St. Thomas, ON, June 2009 [Click all images to enlarge]
Jet exhaust can do serious damage to anyone who fails to pay sufficient attention on the ground. But if you're positioned just so, the optics are fantastic. It gives a dreamy quality to any scene, and makes me imagine, if only for a second, that there's an invisible hand painting the scene just for me. It's incredibly temporary, of course, because the effect is gone seconds after the aircraft either continues on its way or shuts down its engines.
But for that one fleeting moment, it serves as another example of how aviation serves up textures that simply don't appear anywhere else. Makes me want to live in one of the houses on the road opposite the airport entrance. That way, I could see scenes like this anytime I want.
Your turn: Temporary art. Please discuss.
About these photos: The topmost photo is of a Canadian Armed Forces CF-18 Hornet. This particular aircraft is part of the aerial demonstration team, and is painted in colours honouring the first century of flight. The second photo is of AT-6 Harvard WWII-era training aircraft bathed in the Hornet's exhaust as it headed out for a demo flight. I just love the old-meets-new spirit of this shot.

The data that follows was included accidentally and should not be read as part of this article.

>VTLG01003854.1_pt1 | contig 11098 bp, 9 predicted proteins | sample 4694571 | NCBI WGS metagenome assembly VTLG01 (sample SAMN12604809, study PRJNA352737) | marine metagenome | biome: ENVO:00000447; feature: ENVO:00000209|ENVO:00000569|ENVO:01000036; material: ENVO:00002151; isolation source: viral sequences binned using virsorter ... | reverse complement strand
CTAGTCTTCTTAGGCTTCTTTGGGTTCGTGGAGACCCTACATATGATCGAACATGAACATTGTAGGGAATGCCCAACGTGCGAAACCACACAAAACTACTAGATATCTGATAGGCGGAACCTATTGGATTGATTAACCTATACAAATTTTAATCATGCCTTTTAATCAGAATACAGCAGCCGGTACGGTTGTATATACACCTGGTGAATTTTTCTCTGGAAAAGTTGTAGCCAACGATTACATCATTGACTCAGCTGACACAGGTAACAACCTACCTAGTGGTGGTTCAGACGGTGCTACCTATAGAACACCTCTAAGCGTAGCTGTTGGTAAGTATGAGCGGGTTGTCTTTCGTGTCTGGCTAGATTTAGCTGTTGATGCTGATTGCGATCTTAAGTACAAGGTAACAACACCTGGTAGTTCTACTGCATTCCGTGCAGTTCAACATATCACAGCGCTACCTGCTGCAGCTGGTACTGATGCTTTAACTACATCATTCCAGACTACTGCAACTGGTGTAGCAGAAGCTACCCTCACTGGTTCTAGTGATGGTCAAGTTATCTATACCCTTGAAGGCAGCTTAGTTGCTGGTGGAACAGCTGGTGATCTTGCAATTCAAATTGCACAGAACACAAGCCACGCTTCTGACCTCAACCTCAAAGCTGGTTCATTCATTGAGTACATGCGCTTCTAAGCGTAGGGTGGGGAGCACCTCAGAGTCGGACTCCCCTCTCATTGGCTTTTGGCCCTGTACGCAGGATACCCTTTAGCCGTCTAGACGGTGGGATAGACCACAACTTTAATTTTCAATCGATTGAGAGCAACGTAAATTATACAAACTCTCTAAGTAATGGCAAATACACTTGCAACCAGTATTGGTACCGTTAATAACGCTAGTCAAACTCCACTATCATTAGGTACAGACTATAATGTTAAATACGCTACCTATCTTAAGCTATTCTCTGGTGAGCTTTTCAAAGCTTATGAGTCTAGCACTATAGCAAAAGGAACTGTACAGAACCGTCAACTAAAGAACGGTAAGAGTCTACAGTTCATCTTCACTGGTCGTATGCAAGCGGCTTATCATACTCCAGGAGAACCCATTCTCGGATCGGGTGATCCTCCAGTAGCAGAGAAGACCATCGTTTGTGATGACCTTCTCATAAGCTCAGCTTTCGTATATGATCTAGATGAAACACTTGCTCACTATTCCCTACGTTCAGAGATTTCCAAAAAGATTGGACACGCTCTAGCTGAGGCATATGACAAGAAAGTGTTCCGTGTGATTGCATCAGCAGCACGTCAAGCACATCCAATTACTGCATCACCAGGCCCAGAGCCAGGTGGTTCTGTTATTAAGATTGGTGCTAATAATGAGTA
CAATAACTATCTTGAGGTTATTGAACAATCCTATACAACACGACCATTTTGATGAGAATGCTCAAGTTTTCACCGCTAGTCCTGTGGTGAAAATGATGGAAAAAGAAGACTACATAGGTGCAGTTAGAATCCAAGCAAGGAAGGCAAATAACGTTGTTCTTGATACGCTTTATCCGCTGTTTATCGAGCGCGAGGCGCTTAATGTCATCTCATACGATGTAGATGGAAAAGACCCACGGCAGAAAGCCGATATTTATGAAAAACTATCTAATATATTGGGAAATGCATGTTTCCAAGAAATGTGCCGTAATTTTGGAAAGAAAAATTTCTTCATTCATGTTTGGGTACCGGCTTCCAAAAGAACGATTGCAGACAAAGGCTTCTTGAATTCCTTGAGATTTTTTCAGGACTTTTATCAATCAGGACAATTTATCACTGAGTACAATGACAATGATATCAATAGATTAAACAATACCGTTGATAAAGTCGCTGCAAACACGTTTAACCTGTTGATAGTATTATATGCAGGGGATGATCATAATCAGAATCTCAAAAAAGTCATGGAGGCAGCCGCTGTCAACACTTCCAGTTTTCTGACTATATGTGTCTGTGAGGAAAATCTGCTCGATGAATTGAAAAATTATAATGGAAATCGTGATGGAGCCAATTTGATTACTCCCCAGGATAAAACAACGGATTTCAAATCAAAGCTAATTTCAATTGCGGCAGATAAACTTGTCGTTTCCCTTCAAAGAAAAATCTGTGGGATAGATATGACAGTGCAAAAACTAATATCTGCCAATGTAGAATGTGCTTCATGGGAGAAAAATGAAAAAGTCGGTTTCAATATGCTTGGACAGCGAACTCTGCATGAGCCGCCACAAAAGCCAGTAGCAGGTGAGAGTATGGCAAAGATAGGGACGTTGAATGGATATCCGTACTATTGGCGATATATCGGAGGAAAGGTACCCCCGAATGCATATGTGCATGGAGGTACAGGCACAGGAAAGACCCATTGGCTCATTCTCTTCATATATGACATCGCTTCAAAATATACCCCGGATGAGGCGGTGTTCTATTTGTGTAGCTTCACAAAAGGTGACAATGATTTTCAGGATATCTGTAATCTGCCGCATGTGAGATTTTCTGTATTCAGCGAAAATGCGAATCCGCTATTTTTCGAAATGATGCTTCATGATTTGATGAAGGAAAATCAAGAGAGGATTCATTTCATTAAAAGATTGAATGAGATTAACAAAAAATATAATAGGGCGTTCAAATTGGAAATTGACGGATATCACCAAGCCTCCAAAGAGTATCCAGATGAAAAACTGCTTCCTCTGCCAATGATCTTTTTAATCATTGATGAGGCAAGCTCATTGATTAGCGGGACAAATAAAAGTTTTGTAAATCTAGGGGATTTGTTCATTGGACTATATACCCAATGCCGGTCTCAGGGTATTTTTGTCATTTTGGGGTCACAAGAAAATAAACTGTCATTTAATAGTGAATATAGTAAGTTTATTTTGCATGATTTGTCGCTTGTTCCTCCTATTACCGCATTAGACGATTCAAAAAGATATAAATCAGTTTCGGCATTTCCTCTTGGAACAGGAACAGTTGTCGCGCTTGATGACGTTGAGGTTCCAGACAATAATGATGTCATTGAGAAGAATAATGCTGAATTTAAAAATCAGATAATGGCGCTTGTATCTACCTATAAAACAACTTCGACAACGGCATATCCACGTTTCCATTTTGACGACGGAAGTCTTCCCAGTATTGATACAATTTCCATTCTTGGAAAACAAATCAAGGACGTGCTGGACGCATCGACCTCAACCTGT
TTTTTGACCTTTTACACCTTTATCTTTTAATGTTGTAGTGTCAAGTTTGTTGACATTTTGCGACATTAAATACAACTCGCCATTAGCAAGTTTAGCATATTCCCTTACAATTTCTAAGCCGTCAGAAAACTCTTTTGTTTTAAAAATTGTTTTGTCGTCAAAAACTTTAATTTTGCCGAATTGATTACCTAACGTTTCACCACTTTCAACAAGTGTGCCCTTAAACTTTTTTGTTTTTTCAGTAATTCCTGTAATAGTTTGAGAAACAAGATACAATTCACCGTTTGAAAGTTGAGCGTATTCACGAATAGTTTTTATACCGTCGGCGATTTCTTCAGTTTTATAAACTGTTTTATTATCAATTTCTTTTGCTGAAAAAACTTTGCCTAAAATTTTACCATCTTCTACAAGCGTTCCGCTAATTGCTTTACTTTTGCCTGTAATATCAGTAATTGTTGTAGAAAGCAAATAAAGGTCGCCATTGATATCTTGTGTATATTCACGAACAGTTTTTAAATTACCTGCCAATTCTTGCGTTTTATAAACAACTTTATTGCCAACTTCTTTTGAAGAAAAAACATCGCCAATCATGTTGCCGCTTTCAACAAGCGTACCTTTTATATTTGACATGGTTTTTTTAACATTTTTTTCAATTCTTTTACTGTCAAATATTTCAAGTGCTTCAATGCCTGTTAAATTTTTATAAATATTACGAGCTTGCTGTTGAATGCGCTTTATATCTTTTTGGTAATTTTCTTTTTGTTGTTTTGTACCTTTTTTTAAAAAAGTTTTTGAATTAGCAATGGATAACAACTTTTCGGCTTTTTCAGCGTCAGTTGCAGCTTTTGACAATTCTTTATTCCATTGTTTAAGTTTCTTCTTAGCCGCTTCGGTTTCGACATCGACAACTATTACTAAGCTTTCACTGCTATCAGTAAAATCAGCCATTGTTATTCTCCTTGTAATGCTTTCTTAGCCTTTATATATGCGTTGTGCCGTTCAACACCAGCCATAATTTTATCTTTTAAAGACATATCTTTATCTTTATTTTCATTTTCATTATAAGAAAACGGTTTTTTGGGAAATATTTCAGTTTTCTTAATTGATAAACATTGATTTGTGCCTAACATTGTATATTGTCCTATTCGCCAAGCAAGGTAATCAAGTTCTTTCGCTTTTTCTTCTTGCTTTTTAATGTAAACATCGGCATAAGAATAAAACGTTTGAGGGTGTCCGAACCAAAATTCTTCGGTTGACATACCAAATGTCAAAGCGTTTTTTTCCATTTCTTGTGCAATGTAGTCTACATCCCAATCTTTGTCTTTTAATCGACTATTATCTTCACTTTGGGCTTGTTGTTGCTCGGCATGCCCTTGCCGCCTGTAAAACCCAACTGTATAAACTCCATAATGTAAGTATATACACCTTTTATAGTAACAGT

Finally, the F-86 Sabre, known as Hawk One, is seen returning from its demo flight. The Golden Hawks preceded the Snowbirds as Canada's national military precision flying team, and they flew the F-86, a frontline fighter still widely viewed as one of the most successful designs of the early jet era. This plane was rebuilt from basically nothing and is as close to a flying miracle as this country has ever seen. To learn more about this project, click here.
One more thing: (I'm starting to sound like Steve Jobs!) Thematic Photographic launches a new theme at 7:00 p.m. EDT tomorrow (Wednesday). What will that theme be? I'm glad you asked:
What could that mean? Many things:
- Far away
- Lots of foreground
- Pushed back